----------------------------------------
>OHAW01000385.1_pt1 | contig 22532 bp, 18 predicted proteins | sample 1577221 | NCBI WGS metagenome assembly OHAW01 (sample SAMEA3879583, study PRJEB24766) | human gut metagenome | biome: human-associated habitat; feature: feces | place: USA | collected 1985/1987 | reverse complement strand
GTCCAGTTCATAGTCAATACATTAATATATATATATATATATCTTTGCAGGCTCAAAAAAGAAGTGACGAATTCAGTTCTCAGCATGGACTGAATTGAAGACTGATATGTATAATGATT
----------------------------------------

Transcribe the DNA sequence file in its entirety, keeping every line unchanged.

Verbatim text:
>OHAW01000385.1_pt1 | contig 22532 bp, 18 predicted proteins | sample 1577221 | NCBI WGS metagenome assembly OHAW01 (sample SAMEA3879583, study PRJEB24766) | human gut metagenome | biome: human-associated habitat; feature: feces | place: USA | collected 1985/1987 | reverse complement strand
GTCCAGTTCATAGTCAATACATTAATATATATATATATATATCTTTGCAGGCTCAAAAAAGAAGTGACGAATTCAGTTCTCAGCATGGACTGAATTGAAGACTGATATGTATAATGATT